— The current plan is to have a DX vs. Rated RKO rematch at SummerSlam. Hunter is making great progress in rehab and he’ll probably start working matches on the road in either May or early June.
— Funny incident after No Way Out: a WWE fan was eating at a restaurant after the PPV and Vince and Shane were eating dinner there as well. Dave Batista walks in wearing shorts and a tank top, which is a major violation of the WWE dress code. Upon seeing the McMahons eating dinner, Batista promptly pays the hostess $40 to seat him somewhere Vince and Shane can’t see him.
— Vince McMahon seems to be terribly worried about Wrestling Society X on MTV, which competes for half an hour each week with the ECW brand. Some in the office feel as though Vince is taking WSX as a serious threat to ECW and WWE, and thus he’s been much more active in the booking and execution of ECW over the past three weeks, which is why he was appearing on the show when just two months ago he’d rather shoot himself in the face than to have anything at all to do with ECW. The craziest thing about this whole story is that Vince should be terrified of UFC, since they are killing WWE in buyrates, but Zuffa isn’t even registering on Vince’s radar. It’s registering on Linda McMahon’s radar, but she’s under the mistaken belief that they aren’t competitors since UFC is real fighting and WWE is fake fighting. Yes, but the whole goal of producing television shows is to get people to buy your PPV events, which is something that UFC has mastered, which makes them opponents for fans dollars every month. Someone should send TNA a memo with the last sentence I wrote.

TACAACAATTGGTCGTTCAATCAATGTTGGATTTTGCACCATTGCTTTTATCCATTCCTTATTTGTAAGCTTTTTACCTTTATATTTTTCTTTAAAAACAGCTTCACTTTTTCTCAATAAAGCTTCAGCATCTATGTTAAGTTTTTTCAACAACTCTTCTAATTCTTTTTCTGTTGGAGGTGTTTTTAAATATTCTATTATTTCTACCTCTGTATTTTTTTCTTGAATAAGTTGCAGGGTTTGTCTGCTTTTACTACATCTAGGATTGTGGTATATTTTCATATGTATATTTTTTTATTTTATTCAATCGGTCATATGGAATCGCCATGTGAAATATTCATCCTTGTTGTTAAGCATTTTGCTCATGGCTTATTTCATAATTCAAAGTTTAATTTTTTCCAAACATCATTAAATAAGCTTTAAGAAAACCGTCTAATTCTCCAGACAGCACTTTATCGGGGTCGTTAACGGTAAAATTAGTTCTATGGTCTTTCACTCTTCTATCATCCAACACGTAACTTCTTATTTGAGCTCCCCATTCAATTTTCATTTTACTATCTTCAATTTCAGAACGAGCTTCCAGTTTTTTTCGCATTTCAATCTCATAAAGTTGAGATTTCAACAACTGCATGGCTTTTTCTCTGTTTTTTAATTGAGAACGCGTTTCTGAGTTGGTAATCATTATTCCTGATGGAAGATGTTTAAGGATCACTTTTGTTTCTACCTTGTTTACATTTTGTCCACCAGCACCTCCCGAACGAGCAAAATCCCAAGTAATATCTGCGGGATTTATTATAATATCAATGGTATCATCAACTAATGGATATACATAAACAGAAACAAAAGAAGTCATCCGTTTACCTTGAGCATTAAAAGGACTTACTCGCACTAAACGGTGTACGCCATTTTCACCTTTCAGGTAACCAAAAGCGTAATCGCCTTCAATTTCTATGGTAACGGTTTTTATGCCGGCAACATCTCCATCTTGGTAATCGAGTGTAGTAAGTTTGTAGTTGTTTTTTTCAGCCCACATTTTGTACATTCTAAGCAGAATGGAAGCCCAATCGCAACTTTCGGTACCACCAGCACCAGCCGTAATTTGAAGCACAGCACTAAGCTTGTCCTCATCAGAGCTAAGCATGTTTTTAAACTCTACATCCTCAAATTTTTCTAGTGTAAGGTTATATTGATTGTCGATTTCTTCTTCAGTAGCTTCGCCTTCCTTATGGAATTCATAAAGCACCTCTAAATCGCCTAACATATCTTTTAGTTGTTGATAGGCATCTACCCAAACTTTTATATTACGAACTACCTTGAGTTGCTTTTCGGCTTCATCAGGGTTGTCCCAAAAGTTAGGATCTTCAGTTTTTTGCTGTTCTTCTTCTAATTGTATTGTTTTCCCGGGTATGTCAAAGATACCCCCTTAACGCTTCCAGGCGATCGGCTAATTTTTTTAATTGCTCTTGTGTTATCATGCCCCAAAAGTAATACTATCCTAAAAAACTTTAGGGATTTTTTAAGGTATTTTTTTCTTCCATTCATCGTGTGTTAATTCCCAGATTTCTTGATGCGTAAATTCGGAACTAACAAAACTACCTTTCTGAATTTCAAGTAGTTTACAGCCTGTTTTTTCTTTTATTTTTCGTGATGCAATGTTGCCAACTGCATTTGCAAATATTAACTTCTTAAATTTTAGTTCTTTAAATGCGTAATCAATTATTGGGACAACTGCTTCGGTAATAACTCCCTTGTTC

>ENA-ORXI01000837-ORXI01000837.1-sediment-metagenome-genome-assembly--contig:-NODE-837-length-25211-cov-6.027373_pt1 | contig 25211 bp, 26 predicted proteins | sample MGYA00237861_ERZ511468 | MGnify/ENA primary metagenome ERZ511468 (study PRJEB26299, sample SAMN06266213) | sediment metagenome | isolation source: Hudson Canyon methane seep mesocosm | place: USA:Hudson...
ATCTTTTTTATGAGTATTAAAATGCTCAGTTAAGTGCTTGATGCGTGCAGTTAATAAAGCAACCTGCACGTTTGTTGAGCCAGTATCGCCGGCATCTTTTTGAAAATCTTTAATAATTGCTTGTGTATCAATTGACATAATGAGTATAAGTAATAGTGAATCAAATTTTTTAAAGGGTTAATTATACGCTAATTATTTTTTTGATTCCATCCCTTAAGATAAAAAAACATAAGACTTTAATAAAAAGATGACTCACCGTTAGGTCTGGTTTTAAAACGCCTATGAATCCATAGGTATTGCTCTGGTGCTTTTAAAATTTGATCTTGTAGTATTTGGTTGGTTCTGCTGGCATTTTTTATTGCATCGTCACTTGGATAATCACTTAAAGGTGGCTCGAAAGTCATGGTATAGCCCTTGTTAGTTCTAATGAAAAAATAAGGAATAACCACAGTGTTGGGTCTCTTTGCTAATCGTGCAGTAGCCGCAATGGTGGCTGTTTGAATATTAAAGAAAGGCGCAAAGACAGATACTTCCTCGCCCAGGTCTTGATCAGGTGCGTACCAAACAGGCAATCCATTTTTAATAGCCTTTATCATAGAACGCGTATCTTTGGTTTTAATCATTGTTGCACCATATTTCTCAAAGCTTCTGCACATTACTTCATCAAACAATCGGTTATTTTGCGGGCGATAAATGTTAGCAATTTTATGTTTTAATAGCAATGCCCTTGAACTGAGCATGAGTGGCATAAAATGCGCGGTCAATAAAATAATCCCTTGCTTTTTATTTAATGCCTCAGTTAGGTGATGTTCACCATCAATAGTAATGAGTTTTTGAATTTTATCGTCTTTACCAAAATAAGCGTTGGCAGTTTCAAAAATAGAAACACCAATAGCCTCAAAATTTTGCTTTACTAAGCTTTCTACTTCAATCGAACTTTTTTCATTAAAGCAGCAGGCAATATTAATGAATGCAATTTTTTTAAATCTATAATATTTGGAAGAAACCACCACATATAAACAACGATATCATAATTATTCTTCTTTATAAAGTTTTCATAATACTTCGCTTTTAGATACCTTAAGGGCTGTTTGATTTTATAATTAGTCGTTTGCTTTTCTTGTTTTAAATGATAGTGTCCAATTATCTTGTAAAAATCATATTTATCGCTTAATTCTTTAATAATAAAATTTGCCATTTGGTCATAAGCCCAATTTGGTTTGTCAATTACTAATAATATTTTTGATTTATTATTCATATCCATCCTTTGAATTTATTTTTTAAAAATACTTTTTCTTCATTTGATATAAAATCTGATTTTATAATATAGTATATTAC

— Harry Smith is currently training in OVW. They’re still pushing for the new New Hart Foundation gimmick with Nattie Neidhart and Teddy Hart, but they’ve only got two of those guys under contract. There’s a pretty good chance you’ll begin to see a program with those guys and DX at the end of this year, since they can’t seem to let go of 1997.